I recently discovered the Open Syllabus Project, a site that crawls the web looking for syllabuses and then looks at what texts are being used in the class. From this, they prepared ordered lists. While the Project openly admits that their methodology is not perfect [*], it can be considered somewhat representative of what texts are being used and to what degree. Can it accurately split the difference between #11 and #12 on the list? Probably not. But they should be able to clearly differentiate between #1 and #100.
You can filter the list by different fields. When the "Chemistry" filter is applied, the #1 text is "Chemistry: The Central Science" by Brown, et al. No surprise there - it's the text I use and I've always heard that it is extremely popular. There are 3 other General Chemistry texts in the top 10, as well as 4 Organic texts, 1 P-Chem text and 1 Analytical text, which is also not too far from what I would expect. Enrollment in upper level chemistry classes is always much smaller since all the premeds and other nonmajors have left, so P-Chem, Analytical and Inorganic would be expected to be lower.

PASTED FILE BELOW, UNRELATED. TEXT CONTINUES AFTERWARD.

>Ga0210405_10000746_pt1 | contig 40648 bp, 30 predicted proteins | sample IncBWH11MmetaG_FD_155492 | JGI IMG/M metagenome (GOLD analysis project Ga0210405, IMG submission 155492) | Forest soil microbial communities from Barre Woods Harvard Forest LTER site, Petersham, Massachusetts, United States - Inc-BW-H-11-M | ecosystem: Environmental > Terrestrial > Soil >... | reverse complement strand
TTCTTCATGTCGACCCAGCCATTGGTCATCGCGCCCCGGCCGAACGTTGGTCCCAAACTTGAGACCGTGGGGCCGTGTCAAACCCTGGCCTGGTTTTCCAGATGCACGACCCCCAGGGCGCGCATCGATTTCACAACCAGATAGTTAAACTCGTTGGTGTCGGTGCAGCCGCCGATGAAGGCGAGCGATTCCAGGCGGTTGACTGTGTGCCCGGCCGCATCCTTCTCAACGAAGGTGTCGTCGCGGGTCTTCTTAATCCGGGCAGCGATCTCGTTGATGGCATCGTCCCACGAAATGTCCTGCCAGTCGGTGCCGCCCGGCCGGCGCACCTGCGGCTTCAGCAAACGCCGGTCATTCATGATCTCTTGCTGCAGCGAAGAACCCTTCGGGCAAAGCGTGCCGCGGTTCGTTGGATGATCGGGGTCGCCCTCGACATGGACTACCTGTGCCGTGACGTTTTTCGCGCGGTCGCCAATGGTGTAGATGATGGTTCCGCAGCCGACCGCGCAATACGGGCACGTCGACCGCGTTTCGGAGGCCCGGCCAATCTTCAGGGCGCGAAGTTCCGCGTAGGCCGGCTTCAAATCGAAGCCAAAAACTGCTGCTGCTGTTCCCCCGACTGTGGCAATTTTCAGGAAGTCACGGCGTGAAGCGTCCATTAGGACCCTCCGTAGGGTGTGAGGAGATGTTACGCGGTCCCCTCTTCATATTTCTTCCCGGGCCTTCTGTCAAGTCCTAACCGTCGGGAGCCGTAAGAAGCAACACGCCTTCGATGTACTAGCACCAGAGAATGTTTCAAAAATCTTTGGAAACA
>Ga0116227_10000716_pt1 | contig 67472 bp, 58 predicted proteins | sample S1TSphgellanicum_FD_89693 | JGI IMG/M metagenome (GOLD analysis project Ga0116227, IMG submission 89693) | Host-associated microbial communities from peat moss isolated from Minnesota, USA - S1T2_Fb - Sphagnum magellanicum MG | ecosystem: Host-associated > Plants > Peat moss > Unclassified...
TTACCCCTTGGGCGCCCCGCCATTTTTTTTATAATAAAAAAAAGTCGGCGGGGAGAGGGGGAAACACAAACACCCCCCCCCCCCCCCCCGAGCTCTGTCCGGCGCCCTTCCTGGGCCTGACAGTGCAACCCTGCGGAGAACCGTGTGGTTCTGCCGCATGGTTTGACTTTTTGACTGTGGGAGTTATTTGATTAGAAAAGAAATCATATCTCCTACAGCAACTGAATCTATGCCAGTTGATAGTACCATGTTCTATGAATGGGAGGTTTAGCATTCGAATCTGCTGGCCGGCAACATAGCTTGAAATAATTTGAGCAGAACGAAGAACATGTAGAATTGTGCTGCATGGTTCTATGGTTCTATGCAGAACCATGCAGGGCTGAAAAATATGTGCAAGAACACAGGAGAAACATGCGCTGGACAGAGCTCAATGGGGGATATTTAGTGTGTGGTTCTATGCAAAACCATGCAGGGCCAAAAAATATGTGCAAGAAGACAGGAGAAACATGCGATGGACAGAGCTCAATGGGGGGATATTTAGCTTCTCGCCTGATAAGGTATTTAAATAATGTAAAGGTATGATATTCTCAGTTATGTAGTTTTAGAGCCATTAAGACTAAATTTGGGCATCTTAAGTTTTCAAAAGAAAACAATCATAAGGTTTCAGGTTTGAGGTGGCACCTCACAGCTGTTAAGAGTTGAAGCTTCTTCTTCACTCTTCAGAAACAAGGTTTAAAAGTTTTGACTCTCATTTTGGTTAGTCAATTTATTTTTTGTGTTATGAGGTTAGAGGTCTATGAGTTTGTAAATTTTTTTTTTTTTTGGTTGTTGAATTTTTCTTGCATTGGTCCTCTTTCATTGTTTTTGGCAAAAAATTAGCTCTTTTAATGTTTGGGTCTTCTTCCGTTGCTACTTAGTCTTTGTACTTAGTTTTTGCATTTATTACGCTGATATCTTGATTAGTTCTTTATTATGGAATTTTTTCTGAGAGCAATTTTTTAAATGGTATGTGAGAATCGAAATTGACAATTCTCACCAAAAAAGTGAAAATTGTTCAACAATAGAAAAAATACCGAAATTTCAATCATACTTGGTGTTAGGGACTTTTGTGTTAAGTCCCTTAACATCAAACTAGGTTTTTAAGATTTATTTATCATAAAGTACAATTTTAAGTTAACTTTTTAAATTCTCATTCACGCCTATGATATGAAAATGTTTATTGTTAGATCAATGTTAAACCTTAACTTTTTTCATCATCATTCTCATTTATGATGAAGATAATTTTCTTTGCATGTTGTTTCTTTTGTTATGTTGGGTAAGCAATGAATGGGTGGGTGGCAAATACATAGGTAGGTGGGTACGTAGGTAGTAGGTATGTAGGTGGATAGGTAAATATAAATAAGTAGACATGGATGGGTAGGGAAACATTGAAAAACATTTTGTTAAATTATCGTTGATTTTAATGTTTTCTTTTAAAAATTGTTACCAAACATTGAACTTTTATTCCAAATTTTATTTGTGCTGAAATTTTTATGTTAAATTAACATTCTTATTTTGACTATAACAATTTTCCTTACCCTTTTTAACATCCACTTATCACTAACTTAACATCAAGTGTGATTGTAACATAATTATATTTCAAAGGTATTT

Being a polymer chemist, I'm curious where the first polymer chemistry text is on the list. It's a disappointing #122 - Polymers: Chemistry and Physics of Modern Materials by J. M. G. Cowie. In fact, there are 9 biochem texts higher on the list than this. 9! Apparently polymer chemistry classes are quite rare, about as rare as the polymerization of a non-terminal olefin. Augsburg College, where I teach, doesn't have a polymer chemistry class (despite my efforts to create and teach one), and I suspect that that is true elsewhere given the data above.
This is all just another example of how lonely it is to be a polymer chemist. If you want to be rich and/or famous for writing a chemistry textbook, write one for General, Organic, Physical, Inorganic or Bio-chemistry. ANYTHING but polymer chemistry.
[*] Of that I'm sure. The syllabus for the class I teach is only available on the college's internal website - no webcrawlers allowed.